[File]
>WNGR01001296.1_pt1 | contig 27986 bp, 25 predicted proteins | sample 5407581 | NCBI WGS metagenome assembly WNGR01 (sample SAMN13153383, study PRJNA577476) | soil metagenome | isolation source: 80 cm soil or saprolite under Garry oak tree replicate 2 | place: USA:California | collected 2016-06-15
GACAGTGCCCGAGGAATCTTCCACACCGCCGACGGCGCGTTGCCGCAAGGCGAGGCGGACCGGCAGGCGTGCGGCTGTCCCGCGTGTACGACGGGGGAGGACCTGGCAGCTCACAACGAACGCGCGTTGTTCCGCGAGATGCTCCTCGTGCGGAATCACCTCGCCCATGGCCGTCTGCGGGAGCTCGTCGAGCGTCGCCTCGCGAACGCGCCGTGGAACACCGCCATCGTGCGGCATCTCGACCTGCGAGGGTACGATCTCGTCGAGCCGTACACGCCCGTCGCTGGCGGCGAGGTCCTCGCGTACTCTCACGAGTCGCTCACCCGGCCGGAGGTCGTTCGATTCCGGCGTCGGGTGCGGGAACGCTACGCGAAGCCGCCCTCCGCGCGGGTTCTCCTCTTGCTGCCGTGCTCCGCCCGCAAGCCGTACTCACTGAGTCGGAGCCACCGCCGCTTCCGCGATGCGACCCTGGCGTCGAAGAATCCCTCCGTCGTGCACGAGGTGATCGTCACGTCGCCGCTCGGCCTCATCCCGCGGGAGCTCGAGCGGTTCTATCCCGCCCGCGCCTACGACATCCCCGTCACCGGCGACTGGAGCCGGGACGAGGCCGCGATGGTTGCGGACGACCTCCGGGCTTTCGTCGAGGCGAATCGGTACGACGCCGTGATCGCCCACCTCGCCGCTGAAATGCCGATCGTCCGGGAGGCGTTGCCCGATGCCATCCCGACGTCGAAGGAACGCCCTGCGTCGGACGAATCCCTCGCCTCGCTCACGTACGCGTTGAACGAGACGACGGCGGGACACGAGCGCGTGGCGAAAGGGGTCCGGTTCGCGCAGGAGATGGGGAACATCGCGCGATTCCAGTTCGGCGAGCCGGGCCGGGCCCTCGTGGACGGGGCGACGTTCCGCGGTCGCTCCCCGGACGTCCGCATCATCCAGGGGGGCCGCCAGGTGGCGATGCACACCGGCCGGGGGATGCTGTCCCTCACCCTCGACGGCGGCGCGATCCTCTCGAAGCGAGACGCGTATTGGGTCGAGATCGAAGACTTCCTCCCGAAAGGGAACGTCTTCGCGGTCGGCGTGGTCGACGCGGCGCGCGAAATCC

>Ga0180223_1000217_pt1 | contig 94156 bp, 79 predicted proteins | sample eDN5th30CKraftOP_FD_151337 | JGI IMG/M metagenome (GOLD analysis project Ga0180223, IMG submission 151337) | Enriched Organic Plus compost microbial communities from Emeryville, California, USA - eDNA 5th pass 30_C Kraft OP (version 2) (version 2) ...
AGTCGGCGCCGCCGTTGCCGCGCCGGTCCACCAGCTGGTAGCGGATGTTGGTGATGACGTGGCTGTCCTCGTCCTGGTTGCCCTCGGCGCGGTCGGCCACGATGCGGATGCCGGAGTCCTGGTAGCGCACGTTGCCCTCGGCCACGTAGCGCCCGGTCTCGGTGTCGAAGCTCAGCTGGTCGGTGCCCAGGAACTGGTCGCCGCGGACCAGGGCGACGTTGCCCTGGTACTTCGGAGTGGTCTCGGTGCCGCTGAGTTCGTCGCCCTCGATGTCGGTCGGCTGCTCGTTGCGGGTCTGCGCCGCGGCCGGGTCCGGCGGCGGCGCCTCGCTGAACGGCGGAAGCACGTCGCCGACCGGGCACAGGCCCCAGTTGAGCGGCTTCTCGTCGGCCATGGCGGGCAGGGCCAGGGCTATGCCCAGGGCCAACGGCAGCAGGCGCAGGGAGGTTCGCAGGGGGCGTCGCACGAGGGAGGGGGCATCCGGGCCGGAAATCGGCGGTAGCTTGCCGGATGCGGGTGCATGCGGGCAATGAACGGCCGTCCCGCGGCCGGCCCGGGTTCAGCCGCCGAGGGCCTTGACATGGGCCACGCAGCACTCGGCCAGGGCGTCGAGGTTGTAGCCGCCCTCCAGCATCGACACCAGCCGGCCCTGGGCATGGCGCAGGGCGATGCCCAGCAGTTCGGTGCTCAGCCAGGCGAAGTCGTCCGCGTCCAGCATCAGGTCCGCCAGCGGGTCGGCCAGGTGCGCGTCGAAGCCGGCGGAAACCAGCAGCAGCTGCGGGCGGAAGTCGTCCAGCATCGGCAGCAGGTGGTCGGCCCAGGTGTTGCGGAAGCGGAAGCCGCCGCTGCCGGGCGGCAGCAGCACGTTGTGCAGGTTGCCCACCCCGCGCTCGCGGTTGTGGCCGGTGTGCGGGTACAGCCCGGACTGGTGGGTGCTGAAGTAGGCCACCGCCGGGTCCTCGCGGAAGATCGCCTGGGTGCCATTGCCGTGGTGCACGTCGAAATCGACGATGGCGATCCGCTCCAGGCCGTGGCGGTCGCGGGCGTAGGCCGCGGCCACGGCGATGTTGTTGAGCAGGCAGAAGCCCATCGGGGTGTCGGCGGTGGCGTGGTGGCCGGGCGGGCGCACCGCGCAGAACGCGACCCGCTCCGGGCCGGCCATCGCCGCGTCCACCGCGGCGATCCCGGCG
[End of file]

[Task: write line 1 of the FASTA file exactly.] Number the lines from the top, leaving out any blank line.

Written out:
>WNGR01001296.1_pt1 | contig 27986 bp, 25 predicted proteins | sample 5407581 | NCBI WGS metagenome assembly WNGR01 (sample SAMN13153383, study PRJNA577476) | soil metagenome | isolation source: 80 cm soil or saprolite under Garry oak tree replicate 2 | place: USA:California | collected 2016-06-15